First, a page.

In two-dimensional (2-D) culture systems, we have previously shown that cleaved two-chain high-molecular-weight kininogen (HKa) or its domain 5 induced apoptosis by disrupting urokinase plasminogen activator (uPA) receptor (uPAR)-integrin signal complex formation. In the present study, we used a three-dimensional (3-D) collagen-fibrinogen culture system to monitor the effects of HKa on tube formation. In a 3-D system, HKa significantly inhibited tube and vacuole formation as low as 10 nM, which represents 1.5% of the physiological concentration of high-molecular-weigh kininogen (660 nM), without apparent apoptosis. However, HKa (300 nM) completely inhibited tube formation and increased apoptotic cells about 2-fold by 20-24 h of incubation. uPA-dependent ERK activation and uPAR internalization regulate cell survival and migration. In a 2-D system, we found that exogenous uPA-induced ERK phosphorylation and uPAR internalization were blocked by HKa. In a 3-D system, we found that not only uPA-uPAR association but also the activation of ERK were inhibited by HKa. HKa disrupts the uPA-uPAR complex, inhibiting the signaling pathways, and also inhibits uPAR internalization and regeneration to the cell surface, thereby interfering with uPAR-mediated cell migration, proliferation, and survival. Thus, our data suggest that the suppression of ERK activation and uPAR internalization by HKa contributes to the inhibition of tube formation. We conclude that in this 3-D collagen-fibrinogen gel, HKa modulates the multiple functions of uPAR in endothelial cell tube formation, a process that is closely related to in vivo angiogenesis.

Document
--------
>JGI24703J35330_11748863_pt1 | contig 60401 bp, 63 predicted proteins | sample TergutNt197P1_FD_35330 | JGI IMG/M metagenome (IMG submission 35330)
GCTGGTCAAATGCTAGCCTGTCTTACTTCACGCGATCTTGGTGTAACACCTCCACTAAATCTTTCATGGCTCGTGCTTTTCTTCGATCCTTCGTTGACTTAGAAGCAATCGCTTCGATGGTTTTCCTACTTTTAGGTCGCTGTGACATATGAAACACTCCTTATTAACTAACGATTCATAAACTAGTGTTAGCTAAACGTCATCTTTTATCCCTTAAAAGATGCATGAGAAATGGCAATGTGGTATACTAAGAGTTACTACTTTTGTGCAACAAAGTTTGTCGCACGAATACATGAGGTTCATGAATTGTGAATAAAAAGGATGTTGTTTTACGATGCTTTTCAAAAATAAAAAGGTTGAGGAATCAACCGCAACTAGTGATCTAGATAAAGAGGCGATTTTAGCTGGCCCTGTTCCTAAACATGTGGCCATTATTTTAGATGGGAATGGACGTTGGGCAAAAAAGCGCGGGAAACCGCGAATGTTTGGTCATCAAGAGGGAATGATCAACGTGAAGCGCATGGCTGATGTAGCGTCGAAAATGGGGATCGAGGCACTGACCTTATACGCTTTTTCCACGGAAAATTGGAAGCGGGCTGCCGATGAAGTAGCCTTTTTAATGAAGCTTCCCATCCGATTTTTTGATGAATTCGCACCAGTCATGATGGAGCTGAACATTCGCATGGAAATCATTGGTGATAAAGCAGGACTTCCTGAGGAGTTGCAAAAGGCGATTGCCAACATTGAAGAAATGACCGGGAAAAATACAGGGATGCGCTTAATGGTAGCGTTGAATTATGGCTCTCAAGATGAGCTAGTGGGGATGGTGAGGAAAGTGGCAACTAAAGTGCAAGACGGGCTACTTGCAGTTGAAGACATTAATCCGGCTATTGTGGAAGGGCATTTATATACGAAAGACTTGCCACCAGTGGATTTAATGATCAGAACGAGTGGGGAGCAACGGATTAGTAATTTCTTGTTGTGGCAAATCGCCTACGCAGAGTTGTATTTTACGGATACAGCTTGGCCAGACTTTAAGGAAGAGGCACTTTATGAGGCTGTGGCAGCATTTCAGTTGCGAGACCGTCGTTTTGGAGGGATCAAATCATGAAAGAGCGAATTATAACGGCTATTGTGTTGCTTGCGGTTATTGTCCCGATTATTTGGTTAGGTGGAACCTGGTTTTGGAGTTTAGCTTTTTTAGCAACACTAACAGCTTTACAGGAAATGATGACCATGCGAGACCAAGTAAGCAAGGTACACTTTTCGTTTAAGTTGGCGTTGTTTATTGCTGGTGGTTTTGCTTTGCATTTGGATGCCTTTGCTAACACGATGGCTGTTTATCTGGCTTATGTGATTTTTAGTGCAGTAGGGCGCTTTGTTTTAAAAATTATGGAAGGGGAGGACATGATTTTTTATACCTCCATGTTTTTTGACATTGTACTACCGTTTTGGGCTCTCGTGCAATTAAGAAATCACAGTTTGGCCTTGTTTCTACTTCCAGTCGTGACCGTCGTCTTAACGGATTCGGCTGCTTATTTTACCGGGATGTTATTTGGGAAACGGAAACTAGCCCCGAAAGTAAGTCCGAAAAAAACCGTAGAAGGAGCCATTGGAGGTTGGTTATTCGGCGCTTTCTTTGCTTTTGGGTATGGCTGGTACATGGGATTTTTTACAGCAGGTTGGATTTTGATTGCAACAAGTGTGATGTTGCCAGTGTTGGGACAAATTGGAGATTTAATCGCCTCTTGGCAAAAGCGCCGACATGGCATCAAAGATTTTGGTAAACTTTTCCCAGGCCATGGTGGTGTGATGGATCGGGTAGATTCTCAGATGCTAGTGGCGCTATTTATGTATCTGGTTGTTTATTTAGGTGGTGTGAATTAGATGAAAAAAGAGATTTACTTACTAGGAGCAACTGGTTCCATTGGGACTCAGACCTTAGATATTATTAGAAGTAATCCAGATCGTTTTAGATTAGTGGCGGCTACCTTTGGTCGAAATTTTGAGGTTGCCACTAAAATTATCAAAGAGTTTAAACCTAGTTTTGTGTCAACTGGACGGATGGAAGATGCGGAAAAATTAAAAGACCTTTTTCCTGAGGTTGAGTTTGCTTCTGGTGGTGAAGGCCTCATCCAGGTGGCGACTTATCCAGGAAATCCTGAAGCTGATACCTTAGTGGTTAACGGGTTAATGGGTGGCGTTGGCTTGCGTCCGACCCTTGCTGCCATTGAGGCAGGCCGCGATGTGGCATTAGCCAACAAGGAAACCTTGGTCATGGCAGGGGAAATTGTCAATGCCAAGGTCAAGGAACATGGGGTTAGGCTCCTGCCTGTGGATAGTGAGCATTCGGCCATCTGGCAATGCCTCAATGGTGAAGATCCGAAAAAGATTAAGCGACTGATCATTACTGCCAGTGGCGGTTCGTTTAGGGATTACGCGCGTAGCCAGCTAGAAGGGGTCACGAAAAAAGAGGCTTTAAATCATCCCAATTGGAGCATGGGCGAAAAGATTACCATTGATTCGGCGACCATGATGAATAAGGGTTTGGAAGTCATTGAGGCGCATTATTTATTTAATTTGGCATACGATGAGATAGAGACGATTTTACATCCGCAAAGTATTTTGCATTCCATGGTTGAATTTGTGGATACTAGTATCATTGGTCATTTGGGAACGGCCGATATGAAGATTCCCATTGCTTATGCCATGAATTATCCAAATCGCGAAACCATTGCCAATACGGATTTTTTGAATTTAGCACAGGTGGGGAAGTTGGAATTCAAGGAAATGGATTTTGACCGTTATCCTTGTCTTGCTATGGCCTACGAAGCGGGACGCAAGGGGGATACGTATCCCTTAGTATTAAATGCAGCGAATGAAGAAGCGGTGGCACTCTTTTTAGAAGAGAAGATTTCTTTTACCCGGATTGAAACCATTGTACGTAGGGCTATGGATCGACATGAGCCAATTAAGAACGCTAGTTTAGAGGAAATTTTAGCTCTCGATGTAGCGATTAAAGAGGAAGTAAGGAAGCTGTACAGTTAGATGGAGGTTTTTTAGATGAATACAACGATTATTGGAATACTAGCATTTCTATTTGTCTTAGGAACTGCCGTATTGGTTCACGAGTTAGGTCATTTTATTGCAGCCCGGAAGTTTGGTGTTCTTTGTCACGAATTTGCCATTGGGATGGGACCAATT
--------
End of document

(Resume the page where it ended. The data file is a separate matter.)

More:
- Extracellular signal-regulated kinase
- Urokinase plasminogen activator
- Urokinase plasminogen activator receptor
ASJC Scopus subject areas
- Cell Biology